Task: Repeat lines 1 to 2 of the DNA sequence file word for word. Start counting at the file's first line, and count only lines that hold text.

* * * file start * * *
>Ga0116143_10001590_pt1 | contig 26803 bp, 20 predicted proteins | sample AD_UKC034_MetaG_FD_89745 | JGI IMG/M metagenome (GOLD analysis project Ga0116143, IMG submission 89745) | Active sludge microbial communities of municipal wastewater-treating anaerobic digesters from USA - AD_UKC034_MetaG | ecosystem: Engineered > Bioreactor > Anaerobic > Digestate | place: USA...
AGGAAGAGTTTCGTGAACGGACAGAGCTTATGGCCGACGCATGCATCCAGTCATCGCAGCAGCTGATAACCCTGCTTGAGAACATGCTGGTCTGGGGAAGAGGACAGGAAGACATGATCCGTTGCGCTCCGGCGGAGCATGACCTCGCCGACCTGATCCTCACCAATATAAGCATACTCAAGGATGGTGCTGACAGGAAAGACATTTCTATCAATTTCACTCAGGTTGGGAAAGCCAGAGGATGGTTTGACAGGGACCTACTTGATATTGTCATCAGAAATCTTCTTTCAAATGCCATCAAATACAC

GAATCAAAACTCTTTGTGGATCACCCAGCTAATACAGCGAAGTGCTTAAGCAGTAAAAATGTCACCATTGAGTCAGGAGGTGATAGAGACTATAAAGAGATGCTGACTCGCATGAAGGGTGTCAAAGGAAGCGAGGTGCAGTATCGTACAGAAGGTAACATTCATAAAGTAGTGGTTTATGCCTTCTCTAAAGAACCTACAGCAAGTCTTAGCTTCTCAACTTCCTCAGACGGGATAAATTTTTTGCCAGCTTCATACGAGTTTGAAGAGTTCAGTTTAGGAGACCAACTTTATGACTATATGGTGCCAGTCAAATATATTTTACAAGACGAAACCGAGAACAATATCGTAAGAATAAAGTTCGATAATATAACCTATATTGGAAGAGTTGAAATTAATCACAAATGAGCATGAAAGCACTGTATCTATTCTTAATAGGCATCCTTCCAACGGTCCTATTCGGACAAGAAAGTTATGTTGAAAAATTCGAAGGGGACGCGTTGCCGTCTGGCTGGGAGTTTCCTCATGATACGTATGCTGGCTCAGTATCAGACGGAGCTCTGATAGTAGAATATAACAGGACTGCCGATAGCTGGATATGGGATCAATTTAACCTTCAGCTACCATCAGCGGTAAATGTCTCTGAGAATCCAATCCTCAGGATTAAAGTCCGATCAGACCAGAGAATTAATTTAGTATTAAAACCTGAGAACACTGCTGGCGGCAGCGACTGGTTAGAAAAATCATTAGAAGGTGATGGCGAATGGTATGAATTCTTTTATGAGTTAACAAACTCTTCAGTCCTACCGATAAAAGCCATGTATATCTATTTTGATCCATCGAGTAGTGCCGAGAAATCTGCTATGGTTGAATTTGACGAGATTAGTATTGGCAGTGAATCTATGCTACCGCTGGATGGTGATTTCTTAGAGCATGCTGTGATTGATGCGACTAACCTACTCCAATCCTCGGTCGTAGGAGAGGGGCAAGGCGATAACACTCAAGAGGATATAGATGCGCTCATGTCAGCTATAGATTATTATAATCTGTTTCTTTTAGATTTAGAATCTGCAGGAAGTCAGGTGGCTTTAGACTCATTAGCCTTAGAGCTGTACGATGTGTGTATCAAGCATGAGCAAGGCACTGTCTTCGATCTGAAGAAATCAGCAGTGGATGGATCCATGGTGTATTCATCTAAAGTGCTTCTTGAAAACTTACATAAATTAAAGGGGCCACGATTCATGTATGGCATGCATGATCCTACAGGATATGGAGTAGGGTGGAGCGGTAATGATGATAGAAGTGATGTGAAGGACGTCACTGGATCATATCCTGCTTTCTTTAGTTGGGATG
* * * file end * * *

>Ga0116143_10001590_pt1 | contig 26803 bp, 20 predicted proteins | sample AD_UKC034_MetaG_FD_89745 | JGI IMG/M metagenome (GOLD analysis project Ga0116143, IMG submission 89745) | Active sludge microbial communities of municipal wastewater-treating anaerobic digesters from USA - AD_UKC034_MetaG | ecosystem: Engineered > Bioreactor > Anaerobic > Digestate | place: USA...
AGGAAGAGTTTCGTGAACGGACAGAGCTTATGGCCGACGCATGCATCCAGTCATCGCAGCAGCTGATAACCCTGCTTGAGAACATGCTGGTCTGGGGAAGAGGACAGGAAGACATGATCCGTTGCGCTCCGGCGGAGCATGACCTCGCCGACCTGATCCTCACCAATATAAGCATACTCAAGGATGGTGCTGACAGGAAAGACATTTCTATCAATTTCACTCAGGTTGGGAAAGCCAGAGGATGGTTTGACAGGGACCTACTTGATATTGTCATCAGAAATCTTCTTTCAAATGCCATCAAATACAC